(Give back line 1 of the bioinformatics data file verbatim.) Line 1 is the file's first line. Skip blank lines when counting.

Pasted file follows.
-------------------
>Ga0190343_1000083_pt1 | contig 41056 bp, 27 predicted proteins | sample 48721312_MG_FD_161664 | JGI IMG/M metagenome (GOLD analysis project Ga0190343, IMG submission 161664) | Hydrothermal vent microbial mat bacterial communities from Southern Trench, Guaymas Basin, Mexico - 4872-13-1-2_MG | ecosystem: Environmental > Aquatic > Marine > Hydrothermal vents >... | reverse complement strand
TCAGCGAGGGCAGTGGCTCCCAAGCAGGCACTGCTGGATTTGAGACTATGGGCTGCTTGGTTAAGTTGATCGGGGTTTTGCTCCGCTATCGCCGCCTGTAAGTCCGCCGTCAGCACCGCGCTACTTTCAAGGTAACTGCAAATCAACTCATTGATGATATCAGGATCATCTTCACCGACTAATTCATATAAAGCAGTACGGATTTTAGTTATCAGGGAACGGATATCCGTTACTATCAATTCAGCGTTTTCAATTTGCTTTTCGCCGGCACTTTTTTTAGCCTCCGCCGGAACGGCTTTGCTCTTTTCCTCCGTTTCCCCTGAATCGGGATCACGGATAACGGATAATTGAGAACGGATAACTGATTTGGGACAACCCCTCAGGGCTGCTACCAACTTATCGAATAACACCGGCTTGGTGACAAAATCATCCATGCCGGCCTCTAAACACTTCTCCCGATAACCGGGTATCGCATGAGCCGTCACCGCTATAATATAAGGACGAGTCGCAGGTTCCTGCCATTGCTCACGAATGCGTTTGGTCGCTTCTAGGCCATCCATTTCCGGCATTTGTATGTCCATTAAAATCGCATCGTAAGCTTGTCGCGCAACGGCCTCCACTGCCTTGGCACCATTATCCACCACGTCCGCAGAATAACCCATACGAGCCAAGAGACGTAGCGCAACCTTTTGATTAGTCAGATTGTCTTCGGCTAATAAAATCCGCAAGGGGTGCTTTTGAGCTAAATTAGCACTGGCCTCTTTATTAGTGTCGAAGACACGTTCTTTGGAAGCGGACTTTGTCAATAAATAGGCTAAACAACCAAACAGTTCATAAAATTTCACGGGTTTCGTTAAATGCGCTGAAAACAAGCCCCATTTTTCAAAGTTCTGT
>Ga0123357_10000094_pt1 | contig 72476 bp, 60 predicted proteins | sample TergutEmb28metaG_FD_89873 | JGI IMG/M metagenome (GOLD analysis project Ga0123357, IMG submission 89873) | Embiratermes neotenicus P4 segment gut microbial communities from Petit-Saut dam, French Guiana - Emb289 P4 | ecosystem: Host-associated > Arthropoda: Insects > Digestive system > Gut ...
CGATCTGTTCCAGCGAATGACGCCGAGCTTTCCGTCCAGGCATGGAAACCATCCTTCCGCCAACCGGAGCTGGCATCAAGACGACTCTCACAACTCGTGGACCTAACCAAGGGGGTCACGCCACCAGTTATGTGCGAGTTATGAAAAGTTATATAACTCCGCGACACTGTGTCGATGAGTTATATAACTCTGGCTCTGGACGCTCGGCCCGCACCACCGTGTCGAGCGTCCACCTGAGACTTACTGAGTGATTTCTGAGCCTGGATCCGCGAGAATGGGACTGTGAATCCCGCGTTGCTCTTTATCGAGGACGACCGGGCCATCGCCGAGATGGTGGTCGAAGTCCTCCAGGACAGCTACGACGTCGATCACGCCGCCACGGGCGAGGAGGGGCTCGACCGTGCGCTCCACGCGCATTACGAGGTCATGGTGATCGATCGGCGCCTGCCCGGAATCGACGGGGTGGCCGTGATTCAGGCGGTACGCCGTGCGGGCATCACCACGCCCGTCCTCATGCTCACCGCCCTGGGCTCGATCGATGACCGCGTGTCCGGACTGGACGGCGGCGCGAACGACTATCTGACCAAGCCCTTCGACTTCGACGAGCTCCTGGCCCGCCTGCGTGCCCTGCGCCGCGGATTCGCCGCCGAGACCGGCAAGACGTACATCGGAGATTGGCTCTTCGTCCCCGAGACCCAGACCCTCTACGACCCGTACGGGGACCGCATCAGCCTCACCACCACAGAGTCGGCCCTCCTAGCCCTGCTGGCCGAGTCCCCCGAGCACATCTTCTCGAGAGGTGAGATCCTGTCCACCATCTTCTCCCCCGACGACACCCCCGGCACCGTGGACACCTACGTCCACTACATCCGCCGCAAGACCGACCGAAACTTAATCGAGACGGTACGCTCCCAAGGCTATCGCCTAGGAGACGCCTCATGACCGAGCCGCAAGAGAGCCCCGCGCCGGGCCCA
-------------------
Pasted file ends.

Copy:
>Ga0190343_1000083_pt1 | contig 41056 bp, 27 predicted proteins | sample 48721312_MG_FD_161664 | JGI IMG/M metagenome (GOLD analysis project Ga0190343, IMG submission 161664) | Hydrothermal vent microbial mat bacterial communities from Southern Trench, Guaymas Basin, Mexico - 4872-13-1-2_MG | ecosystem: Environmental > Aquatic > Marine > Hydrothermal vents >... | reverse complement strand